The assessments are based on video interviews, which are used to analyse thousands of data points relating to a candidate’s voice, word selection and facial movements. While individuals are not told their scores, these ratings are meant to help guide employers as to which job-seekers they should hire.

As a result, the point of the complaint is to stop HireVue from automatically scoring applicants and to make public the algorithms and criteria it uses for analysing people’s behaviour, with the aim of protecting job-seekers from unknown and unacknowledged bias.

But the technology is also coming under increasing scrutiny from other quarters too. In January 2020, the US State of Illinois will enact legislation passed in August that requires employers to inform both applicants and regulators how the decisions made by their AI-based video- systems were arrived at. The aim is to prevent job candidates from being discriminated against due to hidden biases in the definition of a ‘model employee’.

Where to automate the recruitment process?

A key challenge in this context though, says Sadler, is that AI comprises two key elements – algorithms and logic/data. He explains:

The algorithm has to be written by someone and they’ll inevitably have their own views on things, which they’ll programme in. So when you come to use that algorithm, there are inherent biases within it. Even if the algorithms are quality-assured and all conscious and unconscious bias is removed, employers still need to feed data into the AI engine about the situation in their own organisation, which means the AI will be biased towards a certain type of CV. But the issue is that if you have an inherently-biased algorithm and inherently-biased data, there are risks involved.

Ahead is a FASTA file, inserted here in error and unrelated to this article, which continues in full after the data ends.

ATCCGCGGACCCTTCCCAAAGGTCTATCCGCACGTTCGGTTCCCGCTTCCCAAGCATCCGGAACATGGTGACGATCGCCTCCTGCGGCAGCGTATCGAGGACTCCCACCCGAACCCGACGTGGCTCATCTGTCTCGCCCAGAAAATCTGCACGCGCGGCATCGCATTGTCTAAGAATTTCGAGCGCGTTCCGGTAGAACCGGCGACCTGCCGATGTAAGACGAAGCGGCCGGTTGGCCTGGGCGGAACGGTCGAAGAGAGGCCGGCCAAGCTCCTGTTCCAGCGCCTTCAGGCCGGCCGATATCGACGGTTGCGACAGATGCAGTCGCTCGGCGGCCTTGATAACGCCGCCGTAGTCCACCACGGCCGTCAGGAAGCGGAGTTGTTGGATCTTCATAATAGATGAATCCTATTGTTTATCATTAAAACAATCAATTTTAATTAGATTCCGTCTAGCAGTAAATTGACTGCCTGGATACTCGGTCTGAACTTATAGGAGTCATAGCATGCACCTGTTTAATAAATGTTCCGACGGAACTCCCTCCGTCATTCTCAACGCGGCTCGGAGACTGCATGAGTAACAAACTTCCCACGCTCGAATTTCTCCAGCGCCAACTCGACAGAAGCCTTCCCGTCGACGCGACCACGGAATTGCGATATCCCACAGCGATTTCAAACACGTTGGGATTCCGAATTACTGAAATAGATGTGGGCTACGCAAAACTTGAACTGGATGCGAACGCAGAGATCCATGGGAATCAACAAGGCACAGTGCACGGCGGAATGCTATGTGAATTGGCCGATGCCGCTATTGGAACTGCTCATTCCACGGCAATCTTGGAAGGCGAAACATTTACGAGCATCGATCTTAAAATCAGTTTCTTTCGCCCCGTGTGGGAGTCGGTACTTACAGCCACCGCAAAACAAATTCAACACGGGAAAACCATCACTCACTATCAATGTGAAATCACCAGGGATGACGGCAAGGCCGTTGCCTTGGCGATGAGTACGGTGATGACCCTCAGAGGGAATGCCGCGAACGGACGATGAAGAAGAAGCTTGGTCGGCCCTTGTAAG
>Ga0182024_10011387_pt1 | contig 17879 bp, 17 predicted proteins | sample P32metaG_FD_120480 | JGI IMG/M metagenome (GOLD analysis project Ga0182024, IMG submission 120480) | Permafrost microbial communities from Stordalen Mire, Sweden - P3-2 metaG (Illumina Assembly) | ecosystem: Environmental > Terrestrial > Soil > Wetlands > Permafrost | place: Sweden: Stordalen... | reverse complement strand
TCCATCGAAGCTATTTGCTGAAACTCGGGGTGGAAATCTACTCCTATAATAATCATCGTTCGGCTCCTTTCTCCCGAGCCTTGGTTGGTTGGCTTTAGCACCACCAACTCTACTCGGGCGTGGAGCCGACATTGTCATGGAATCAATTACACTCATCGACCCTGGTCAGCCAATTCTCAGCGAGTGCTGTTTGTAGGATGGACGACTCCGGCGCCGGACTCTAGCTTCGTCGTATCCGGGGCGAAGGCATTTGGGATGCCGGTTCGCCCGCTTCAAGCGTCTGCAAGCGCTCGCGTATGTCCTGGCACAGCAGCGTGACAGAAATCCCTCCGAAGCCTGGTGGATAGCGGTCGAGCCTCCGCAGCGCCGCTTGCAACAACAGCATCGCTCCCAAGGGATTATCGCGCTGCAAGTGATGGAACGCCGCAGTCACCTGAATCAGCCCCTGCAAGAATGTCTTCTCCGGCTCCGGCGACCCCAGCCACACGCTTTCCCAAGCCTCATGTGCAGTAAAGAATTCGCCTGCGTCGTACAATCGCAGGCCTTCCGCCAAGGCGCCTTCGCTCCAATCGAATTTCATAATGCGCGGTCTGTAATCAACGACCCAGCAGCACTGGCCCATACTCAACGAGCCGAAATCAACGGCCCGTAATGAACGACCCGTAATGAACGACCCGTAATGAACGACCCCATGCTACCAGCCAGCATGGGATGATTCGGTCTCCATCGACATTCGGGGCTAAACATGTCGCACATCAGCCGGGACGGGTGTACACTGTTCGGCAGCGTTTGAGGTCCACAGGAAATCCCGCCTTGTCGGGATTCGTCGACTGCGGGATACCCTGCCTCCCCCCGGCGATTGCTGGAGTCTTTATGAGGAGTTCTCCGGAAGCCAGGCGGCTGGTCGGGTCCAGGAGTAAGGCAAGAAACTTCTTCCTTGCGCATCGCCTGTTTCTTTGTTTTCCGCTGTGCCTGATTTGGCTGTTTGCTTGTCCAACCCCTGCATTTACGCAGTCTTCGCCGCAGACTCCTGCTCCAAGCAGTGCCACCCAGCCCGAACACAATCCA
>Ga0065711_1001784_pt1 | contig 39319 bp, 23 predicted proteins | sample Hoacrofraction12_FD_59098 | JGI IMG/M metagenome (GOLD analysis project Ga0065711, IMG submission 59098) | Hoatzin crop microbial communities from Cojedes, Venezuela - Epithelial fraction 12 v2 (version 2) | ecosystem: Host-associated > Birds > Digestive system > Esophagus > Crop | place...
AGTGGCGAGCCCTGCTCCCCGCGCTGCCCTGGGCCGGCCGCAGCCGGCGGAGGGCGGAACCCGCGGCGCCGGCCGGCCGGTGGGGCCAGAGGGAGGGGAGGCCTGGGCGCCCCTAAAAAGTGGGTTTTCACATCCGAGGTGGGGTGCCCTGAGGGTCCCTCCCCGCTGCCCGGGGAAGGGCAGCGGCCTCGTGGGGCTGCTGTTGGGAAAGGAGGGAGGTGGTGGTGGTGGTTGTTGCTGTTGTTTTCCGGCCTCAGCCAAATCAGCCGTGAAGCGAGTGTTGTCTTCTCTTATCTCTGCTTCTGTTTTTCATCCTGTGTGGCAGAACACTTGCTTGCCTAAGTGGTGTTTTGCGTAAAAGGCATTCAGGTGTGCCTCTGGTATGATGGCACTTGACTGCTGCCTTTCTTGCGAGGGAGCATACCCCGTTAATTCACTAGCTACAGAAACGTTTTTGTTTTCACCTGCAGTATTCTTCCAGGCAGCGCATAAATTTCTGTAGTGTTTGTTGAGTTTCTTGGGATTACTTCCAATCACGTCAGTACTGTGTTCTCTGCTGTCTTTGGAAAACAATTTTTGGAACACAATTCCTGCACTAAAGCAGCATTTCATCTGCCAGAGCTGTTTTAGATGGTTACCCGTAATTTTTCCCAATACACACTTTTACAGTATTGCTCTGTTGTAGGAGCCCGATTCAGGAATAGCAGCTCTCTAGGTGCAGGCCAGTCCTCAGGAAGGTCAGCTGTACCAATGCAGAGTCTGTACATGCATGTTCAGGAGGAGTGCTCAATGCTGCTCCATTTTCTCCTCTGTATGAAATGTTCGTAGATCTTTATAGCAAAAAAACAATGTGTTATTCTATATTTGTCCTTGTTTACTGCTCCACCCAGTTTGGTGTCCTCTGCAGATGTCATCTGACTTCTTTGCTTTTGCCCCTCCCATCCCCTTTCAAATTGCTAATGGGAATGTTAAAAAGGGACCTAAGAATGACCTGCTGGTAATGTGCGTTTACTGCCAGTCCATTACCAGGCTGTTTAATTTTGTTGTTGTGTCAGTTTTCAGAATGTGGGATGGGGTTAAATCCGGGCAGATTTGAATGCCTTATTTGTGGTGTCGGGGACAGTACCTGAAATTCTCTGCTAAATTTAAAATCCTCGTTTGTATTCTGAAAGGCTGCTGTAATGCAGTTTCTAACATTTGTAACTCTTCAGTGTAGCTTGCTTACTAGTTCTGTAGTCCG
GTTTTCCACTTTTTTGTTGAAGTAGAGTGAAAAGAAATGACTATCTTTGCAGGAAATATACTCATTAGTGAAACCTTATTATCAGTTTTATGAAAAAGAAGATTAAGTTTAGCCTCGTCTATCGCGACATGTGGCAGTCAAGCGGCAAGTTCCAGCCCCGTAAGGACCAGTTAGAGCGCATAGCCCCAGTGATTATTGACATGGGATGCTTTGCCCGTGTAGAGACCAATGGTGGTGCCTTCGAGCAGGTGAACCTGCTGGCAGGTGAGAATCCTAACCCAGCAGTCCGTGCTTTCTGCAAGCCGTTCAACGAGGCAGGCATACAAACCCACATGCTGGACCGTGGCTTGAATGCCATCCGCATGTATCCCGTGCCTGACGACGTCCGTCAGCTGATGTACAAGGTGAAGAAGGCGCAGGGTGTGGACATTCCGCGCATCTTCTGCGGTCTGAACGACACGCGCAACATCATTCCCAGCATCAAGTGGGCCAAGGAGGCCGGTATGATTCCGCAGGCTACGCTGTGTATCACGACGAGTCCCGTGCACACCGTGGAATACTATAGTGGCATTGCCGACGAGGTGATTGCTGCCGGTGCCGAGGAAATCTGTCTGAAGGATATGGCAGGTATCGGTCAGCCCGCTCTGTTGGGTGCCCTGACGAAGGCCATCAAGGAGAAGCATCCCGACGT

In other words, it is vital for employers to focus on ensuring that their data is clean. “Huge amounts” of data are also required to “make sure the algorithm is as accurate as possible”, which is not always easy to get hold of, Sadler adds.

To make matters worse, a study undertaken by Wright on behalf of Carmichael Fisher revealed that the vast majority of job-seekers were turned off by automation. A huge 86% of those questioned said they would prefer their CV to be evaluated by a human rather than a robot.

Nine out of 10 indicated they would be happier with a human rather than a machine conducting their job interview, while just under three quarters confirmed their perception of an employer would be damaged if the recruitment process was fully automated. Wright takes a similar line, saying:

I’m strongly against automating the entire recruitment process - but that’s not to say AI can’t be used in a positive way to validate or challenge recruiters’ thoughts. Overall though, people are very anti engaging with software alone because ultimately ‘people buy from people’. Otherwise it’s too impersonal and cold and takes the excitement out of the process, even for digital natives like Generation Z. So although AI has many positives, I’d worry if people interpreted it as a way of fixing everything.

Nonetheless, Wright believes the technology definitely has potential in areas that help to “augment human intelligence”. These include gamifying psychological assessments and using tools, such as Textio, to remove unconsciously discriminatory words from job descriptions in order to help create more diverse shortlists.

Collier, on the other hand, sees the software as having a useful role to play in providing “clarity and certainty” in certain more transactional elements of the recruitment process. For example, chatbots could be used to answer basic queries, machine learning software employed to book interviews, follow up with candidates and generally keep in touch. She explains:

It’s about using AI for the boring stuff to free up recruiters’ time to focus on more valuable activities. Today, the technology isn’t mature enough to remove bias and data is often poor, so if you’re using it for assessments, I’m not convinced it would do a better job than a human. Certainly as long as the market remains candidate-driven, I can’t see AI taking over. While over time, that might happen in the volume market, it’s less likely with highly-skilled people where the market is subject to shortages.

My take

Despite the hype surrounding the use of AI software in the recruitment process, employers would do well to handle the technology with care for the time being, not least until some of the legal issues are clarified.